As an artist in residence in the Everglades, painter Elisabeth Condon learns to ‘look small’


Above: Copper leaves in the Everglades. Photo courtesy of Elisabeth Condon.

Painter Elisabeth Condon is a former fellow with Artists in Residence in Everglades, a Knight Arts grantee.

My second day at AIRIE a ranger advised, “look small.” In contrast to an epic landscape such as the Grand Canyon, the subtle shifts of the Everglades’ pine hammocks, sloughs, cypress groves and bay were initially invisible to a newcomer’s eye. Throughout the month of March, each area, shaped and reshaped multiple times by natural and unnatural elements including birds and engineers, revealed itself as a unique ecosystem.

In 1928, John K. Small of the New York Botanical Gardens “made a short excursion into the Cape Sable region,” where he observed that “the rock embankment of the Ingraham Highway in the Everglade prairie southwest of Royal Palm Hammock furnished beautiful examples of the several methods of seed-dispersal—bird, wind, and water.” From such felicitous delivery systems come exciting new hybrids like the Strangler Fig, milkweed and buttonbush. In the Everglades, a millennium becomes a footnote. Noting land above the high-water level of the Everglades populated with woody vegetation, Small imagined “a primeval hammock of kinds of trees now largely or wholly lost to us. After a time fire made inroads in the hammock, just as it does now in other parts of the peninsula. The areas depopulated of broad-leaved trees were repopulated with pine trees just as they are now. Then, when the land subsided, most of the hammock trees and pine trees succumbed to the rising water-table and the floods of the rainy season, and today we have the descendants, direct or indirect, of some of the former broad-leafed trees and needle-leaved trees only on the small reefs of limestone that have not yet been eroded to the general level of the prairie.”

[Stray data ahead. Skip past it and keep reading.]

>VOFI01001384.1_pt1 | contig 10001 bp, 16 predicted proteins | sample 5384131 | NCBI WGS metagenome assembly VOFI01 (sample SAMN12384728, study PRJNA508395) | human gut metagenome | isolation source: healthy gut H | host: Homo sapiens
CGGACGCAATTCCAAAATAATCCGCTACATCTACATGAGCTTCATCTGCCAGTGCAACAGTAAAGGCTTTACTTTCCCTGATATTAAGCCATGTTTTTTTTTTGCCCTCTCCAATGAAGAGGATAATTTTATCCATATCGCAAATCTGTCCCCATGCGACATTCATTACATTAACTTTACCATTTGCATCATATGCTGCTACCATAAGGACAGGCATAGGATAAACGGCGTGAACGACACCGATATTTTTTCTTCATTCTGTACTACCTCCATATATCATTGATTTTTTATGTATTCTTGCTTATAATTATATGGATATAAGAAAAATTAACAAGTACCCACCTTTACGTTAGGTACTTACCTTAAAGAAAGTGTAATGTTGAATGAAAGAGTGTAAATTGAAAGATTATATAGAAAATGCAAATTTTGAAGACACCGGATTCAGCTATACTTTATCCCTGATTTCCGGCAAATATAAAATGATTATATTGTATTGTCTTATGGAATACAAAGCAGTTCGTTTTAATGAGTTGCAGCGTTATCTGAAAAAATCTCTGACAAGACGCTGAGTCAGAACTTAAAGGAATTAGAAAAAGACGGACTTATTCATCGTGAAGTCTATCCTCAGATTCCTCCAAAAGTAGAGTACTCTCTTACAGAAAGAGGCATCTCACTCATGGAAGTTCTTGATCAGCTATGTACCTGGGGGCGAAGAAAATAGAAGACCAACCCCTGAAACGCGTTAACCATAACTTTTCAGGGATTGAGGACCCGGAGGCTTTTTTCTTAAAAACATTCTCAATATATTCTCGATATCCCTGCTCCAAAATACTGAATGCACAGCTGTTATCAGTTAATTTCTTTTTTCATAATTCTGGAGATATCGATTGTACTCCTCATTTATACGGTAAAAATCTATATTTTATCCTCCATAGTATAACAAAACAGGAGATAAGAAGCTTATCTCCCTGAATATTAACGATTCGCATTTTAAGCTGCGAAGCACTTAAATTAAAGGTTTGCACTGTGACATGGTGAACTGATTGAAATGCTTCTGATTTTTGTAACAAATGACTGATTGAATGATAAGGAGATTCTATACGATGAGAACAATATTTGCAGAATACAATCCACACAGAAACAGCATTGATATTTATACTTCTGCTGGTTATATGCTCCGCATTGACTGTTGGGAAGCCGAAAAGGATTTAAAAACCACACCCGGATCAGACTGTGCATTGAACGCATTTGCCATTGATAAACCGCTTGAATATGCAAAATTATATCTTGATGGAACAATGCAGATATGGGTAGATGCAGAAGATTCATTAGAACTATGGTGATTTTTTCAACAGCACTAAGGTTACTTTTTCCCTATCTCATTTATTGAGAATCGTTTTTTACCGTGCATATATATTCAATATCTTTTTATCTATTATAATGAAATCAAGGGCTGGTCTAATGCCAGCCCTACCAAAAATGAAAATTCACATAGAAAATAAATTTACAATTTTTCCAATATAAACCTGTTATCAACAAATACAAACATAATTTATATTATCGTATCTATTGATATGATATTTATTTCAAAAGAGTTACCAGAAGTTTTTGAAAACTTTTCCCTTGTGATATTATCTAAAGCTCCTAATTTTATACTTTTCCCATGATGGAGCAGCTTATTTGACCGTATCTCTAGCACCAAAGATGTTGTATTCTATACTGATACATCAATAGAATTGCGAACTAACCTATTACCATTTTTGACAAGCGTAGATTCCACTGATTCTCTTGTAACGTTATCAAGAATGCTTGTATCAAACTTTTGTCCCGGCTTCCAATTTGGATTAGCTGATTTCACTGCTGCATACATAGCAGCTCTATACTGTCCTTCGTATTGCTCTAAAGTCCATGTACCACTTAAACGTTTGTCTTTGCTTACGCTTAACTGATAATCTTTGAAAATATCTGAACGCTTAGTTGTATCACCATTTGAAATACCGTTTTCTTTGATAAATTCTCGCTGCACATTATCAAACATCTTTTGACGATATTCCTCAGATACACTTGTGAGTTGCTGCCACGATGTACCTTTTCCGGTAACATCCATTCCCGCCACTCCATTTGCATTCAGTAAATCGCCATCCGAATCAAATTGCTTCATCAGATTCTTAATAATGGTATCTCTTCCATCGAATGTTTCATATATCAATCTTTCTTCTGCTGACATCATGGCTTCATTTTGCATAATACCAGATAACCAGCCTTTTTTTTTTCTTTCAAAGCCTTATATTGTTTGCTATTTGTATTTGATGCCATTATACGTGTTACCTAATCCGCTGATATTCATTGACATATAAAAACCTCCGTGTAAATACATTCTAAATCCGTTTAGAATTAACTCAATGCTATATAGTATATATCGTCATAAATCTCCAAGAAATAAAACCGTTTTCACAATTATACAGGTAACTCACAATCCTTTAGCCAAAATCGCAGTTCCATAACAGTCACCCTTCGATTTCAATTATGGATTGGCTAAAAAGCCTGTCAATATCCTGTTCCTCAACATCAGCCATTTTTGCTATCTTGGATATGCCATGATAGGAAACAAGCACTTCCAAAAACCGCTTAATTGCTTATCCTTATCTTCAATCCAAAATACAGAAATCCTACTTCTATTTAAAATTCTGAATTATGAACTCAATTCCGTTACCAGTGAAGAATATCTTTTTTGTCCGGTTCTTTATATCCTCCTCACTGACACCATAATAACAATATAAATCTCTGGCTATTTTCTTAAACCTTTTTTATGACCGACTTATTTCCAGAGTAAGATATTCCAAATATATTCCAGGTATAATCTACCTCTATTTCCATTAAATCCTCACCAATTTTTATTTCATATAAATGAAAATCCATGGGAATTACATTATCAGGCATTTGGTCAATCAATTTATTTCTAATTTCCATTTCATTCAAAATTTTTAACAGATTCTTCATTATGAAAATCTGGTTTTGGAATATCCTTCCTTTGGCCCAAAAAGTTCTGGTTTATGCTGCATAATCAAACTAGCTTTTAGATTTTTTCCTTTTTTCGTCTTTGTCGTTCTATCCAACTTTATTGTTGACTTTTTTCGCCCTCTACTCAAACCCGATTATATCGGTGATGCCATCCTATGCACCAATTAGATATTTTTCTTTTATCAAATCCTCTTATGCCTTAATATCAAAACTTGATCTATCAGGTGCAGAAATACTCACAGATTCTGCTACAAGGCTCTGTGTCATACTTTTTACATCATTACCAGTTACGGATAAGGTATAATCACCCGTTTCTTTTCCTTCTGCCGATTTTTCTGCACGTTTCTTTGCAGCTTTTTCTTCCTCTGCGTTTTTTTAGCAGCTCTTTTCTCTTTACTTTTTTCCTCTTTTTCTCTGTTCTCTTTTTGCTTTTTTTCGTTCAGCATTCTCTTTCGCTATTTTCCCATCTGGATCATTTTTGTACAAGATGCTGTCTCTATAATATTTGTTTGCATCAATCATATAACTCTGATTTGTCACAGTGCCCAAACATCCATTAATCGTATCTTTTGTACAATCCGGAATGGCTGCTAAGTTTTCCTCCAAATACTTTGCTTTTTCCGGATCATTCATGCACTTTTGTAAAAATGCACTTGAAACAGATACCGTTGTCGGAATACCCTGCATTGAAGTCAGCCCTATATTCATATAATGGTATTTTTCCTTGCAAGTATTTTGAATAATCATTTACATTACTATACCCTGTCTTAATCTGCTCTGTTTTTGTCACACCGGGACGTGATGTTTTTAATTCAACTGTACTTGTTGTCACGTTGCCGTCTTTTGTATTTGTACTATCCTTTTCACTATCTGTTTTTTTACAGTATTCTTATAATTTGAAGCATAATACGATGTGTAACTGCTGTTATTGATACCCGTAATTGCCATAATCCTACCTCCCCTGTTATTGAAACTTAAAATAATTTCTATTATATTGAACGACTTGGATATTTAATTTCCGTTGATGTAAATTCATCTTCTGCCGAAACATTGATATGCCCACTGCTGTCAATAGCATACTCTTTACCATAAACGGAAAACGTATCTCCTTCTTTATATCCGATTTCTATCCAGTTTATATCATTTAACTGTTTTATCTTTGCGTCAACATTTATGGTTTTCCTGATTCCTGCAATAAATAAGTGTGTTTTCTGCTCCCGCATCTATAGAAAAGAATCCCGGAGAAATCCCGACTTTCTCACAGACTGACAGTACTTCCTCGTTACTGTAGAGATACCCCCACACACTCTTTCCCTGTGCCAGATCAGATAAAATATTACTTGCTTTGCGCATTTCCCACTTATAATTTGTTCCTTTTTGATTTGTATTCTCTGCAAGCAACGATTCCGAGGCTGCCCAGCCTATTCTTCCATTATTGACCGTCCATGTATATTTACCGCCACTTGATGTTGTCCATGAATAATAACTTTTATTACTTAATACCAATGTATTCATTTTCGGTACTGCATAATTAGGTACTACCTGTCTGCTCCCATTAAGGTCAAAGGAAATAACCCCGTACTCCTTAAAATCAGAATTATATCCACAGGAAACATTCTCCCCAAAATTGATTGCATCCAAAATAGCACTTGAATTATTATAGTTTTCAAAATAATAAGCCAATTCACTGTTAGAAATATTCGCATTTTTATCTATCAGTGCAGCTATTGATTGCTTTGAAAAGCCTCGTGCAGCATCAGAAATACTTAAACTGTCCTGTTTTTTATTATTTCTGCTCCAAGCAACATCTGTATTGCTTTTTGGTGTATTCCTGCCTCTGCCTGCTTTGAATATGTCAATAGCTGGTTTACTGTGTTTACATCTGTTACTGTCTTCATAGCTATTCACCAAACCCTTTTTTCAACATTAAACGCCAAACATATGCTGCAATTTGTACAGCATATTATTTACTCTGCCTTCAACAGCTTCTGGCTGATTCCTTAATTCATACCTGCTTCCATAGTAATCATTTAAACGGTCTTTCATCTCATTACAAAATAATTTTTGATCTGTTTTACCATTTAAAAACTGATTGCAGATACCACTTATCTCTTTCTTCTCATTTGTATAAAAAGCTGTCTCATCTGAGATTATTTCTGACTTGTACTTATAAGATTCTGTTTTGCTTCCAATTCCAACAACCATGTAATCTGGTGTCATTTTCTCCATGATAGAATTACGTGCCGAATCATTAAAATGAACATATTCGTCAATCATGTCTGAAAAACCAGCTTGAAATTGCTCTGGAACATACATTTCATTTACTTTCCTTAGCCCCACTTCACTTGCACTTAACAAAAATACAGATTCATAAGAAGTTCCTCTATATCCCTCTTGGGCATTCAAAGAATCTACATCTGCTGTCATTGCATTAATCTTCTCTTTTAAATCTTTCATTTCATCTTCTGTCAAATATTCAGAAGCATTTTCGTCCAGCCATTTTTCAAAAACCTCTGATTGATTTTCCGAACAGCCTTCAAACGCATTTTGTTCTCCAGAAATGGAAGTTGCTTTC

“Pines,” Elisabeth Condon, 2016.

The initiation rite in the Everglades is slogging, or wading in water on limestone rock with slippery overgrowth that reduces motor capacity to infant-level, while minding alligators and snakes. In the shallow mangrove waters behind Mahogany Hammock, National Park Service botanist Jimi Sadle explained how periphytons, the weird and mushy nutritional base for all living forms in the Everglades landscape, contains four to a billion phosphates, the absolute lowest level of nutrient plant life needs to survive. So forests of gray cypress (described by Small as “an ancient type of plant”) preparing to leaf out, mangroves extending knobby limbs, and copper leaves that catch sunlight as they turn are nature’s scrappiest survivors. Slogging Movie Dome, a popular cypress grove with Entymologist Keith D. Waddington, reveals primordial green ferns buttoned with small brown markings and tree snails delicate as watercolor. A trip to Coots Bay in the motorboat with National Park Service hydrologists Steven Tennis and Marcella Cruz enlarged my understanding of the “sedge prairie,” exposing its network of water alleys and bays where crocodiles and alligators live alongside one another and trees used to poison the arrows of Indians still thrive on the water. Whether on foot or boat, one encounters a liquid landscape, infusing the dry and carefully rendered diagrams from the South Florida Collections Management Center with reflective dimension.

A periphyton swamp in the Everglades. Photo courtesy of Elisabeth Condon.

Looking small expands time. Merging natural and invasive species way before concepts of postmodernism or globalism, the Everglades conflate geological time. Despite the violence that has transpired in the Everglades, it is possible to experience the sound of wind soughing through palm trees at Pahayokee as a world gone still. Ink and watercolor gain new significance: watching paper absorb vivid color connects paint to a terrain formed by the movement of water.